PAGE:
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I believe there is a common misconception out there – People think the harder they brush their teeth, the cleaner and healthier they will be. Or when it comes to deciding between a hard and a soft toothbrush, lots of people think a harder toothbrush must do a better job. In all fairness, I can see why they would think that. It makes sense that people would think they’re doing a good job by scrubbing their teeth as hard as possible when brushing; unfortunately, they may actually be causing more problems by doing so.

The fact is that when you brush too hard, not only are you removing unwanted food and plaque, but you also risk damaging the teeth and gums. Over a person’s lifetime, years of hard, aggressive tooth brushing will physically wear the enamel off of teeth. This can lead to sensitivity, discolouration, and cavities along the gum line. In addition, brushing too hard can cause or worsen any gum recession, which can negatively impact the supportive structures around the teeth. In severe cases, gum grafting may even be required to correct the damage.

So what should you do? First of all, (if you are a patient at our office, there is a good chance you’ve heard this before) switch to a soft or extra soft toothbrush. Even if you are a very gentle brusher, hard and even medium bristles are too abrasive. This goes for both manual and electric toothbrushes. Some electric toothbrushes now even have built in sensors that alert you to when you are pressing too hard.

How do you know if you’re brushing too hard? When you brush, the bristles of your toothbrush should bend very little. If you look at your toothbrush at home, you should see nice, straight bristles. Bristles that are bent in every which way are a good indicator that you’re brushing too hard.

Finally, you should be gentle, but thorough. Most people remember to brush the tops of their teeth, but often miss the area right along the gum line, where most of the plaque accumulates.  When you brush along the gum line, place half the bristles on the teeth and the other half on the gums, move the toothbrush back and forth, and it should feel like the bristles are gently massaging the gums.

Soft bristles, along with regular care, are an important part of your oral health routine.

Happy tooth brushing!

Dr. Jaimee Buchkowsky

HELP! My tooth came out… What do I do?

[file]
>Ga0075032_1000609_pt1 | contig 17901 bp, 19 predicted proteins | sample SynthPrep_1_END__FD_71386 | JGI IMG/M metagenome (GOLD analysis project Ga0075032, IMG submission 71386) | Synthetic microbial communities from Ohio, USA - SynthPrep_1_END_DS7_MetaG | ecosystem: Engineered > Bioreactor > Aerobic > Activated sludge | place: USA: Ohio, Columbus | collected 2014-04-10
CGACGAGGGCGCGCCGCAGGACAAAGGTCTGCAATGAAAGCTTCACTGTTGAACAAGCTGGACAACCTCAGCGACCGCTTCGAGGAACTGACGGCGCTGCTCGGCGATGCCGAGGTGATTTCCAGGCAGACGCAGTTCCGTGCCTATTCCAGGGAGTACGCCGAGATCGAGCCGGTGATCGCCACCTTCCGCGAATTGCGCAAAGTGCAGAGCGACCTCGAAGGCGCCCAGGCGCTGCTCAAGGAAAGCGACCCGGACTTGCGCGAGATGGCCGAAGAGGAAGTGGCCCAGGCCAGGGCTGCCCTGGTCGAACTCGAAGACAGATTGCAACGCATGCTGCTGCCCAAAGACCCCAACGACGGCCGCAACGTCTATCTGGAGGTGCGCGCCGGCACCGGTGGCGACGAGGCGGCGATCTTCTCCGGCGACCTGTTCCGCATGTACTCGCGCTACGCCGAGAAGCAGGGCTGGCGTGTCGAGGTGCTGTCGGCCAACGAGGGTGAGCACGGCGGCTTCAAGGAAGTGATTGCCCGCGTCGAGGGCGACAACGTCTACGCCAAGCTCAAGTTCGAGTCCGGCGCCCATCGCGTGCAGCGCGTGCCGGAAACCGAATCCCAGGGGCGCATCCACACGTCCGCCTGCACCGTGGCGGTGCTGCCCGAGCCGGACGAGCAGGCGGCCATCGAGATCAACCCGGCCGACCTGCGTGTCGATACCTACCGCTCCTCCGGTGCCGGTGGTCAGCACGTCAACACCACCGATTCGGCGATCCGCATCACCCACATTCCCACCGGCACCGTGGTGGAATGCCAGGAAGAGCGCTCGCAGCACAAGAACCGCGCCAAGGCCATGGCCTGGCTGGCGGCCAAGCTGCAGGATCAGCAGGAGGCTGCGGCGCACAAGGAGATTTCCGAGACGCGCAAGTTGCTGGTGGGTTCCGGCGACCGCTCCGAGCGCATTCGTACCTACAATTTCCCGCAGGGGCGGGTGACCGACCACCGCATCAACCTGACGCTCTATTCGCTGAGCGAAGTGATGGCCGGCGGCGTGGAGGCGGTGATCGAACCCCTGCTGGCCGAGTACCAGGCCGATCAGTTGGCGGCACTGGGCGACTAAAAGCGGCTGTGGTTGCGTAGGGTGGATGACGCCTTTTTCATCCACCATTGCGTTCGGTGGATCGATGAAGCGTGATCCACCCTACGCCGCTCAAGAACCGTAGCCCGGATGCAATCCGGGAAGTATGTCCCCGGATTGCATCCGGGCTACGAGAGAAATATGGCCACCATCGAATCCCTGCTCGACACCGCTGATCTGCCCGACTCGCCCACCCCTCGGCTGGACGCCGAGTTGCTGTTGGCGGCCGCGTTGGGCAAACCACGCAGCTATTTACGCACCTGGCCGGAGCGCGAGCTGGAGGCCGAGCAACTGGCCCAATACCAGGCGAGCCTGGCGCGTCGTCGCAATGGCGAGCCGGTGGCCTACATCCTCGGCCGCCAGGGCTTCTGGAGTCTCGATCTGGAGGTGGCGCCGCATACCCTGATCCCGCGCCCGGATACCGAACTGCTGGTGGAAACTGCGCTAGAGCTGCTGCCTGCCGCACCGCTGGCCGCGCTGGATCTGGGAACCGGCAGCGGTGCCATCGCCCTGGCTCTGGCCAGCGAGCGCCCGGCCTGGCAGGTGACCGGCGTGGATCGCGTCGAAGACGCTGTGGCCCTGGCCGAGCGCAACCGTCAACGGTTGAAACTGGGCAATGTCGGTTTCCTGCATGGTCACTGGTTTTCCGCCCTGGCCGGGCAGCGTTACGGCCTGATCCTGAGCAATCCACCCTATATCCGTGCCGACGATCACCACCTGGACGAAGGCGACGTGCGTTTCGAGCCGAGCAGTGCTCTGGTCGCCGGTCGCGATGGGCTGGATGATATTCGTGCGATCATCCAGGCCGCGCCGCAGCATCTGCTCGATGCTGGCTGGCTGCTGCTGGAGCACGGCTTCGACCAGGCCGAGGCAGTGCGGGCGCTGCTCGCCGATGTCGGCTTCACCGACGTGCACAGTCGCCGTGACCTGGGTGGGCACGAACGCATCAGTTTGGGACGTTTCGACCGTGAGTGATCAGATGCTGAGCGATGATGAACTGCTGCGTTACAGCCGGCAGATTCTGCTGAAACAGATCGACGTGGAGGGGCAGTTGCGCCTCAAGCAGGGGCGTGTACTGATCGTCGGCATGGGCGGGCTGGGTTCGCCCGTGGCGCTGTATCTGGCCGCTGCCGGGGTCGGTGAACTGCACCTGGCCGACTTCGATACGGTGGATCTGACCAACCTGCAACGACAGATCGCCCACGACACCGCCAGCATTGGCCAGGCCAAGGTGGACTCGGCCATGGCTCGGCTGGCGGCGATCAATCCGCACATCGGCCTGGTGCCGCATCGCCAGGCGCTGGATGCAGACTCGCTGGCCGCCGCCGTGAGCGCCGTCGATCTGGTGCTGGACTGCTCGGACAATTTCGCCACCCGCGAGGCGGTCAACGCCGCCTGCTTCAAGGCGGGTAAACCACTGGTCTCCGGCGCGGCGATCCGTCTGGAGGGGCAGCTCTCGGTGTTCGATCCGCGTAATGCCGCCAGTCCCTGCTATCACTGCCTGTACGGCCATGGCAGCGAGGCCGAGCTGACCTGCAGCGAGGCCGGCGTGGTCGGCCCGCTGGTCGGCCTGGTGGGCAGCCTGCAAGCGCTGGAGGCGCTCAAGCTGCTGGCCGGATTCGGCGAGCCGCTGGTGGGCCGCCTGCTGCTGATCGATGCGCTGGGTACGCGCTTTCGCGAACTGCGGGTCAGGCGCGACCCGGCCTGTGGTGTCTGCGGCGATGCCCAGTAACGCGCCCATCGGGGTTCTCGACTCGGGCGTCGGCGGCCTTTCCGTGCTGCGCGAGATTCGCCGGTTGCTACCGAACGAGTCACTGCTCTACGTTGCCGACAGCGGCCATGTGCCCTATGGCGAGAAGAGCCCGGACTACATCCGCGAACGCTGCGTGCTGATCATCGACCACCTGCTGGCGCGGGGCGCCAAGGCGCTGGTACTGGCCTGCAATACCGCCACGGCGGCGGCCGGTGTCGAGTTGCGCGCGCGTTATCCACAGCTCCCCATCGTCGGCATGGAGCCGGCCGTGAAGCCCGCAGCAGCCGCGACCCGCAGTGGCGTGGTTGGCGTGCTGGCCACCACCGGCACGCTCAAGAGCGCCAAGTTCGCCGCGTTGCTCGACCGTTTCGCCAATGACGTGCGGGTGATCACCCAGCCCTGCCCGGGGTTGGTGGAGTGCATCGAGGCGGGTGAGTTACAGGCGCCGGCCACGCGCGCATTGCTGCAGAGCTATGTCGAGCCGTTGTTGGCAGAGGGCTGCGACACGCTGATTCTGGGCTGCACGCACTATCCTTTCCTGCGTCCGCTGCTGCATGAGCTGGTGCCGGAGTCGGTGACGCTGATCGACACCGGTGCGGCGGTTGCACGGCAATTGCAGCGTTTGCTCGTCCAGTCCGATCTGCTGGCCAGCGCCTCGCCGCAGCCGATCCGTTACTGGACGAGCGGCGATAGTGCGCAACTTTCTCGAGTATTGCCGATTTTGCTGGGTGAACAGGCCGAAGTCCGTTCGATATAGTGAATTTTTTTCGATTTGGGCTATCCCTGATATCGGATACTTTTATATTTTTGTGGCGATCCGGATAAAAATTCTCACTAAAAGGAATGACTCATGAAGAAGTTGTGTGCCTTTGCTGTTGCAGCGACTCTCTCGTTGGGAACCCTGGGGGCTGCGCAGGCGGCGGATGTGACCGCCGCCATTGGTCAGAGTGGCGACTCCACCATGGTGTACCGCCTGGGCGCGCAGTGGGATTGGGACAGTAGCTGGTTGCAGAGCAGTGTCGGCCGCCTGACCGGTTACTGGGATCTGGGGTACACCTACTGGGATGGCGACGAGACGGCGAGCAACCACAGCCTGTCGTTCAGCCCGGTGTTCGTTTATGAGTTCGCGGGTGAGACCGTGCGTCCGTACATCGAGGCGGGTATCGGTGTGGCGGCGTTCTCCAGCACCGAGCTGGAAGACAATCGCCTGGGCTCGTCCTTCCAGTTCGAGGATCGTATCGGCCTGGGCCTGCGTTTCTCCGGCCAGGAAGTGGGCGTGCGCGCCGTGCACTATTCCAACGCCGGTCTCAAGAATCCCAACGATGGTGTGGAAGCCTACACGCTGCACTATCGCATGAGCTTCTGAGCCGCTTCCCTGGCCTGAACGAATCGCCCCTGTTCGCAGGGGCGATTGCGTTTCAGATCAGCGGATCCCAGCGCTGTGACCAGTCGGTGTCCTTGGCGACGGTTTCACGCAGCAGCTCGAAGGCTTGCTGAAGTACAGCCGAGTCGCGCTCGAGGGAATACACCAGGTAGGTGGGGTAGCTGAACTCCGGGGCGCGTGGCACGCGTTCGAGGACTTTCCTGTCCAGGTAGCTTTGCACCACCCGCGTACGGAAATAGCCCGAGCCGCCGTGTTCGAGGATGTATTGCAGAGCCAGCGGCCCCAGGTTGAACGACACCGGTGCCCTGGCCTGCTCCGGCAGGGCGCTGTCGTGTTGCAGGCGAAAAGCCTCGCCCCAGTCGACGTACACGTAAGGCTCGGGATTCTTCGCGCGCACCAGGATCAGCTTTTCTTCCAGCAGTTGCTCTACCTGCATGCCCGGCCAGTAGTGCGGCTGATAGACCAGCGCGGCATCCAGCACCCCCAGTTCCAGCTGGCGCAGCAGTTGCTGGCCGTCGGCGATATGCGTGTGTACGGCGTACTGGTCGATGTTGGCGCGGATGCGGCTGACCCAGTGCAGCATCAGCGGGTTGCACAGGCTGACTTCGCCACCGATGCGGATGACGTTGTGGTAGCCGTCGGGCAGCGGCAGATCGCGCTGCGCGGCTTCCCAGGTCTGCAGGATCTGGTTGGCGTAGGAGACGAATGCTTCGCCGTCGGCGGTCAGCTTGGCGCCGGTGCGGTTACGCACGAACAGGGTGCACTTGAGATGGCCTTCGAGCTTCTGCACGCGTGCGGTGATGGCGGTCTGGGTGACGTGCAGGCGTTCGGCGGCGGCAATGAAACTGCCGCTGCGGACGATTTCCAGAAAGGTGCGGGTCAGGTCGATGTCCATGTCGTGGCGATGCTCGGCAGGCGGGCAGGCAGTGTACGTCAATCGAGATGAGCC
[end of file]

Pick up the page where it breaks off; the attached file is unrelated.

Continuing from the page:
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I’m not talking about what to do if a baby tooth falls out.  That’s easy.  Place it underneath your pillow and wait for the Tooth Fairy to arrive…. everybody knows that.  I’m talking about what to do if, heaven forbid, you should ever have a tooth knocked out- like in a rough game of hockey.  This is a dental emergency, and what dentists refer to as an “avulsed tooth”.  We always advise wearing protective mouth guards while playing any sport to minimize the risk of such incidences occurring, but as we all know, accidents happen.

If this happens, there are a few steps you can take which might make saving that tooth possible (believe it or not).

  1. Remain calm.  Losing a tooth would be a bit traumatizing for anybody, but the calmer you are, the more clearly you can think.
  2. Look for your tooth.  Is it in your mouth? Is it on the ground lying next to you?  If you find it, make sure you try to pick it up by the crown, and avoid touching the root as much as possible.
  3. Replant the tooth in the socket if possible.  This will give it the best chance for survival.  If the tooth is dirty, wash it with cold running water for about 10 sec.  Try to hold it steady in the socket (biting down on something may help).
  4. Or place the tooth in a suitable storage medium, e.g. a glass of milk, Hanks balanced storage medium (which is made specifically for avulsed teeth), or saline. Avoid storing the tooth in water!  The tooth can even be stored in the mouth, between the molars and the inside of the cheek, but it is not recommended if the patient is very young, as he/she could swallow it.
  5. Seek emergency dental treatment immediately.

Keep in mind that these recommendations are only for permanent teeth – baby teeth should not be re-implanted into the mouth if they’ve been knocked out.  There are different factors that will affect the prognosis of the tooth, and it will have to be closely monitored by your dentist from here on out.

Dr. Jaimee Buchkowsky

4 Easy Tips for Keeping your Teeth Healthy This Summer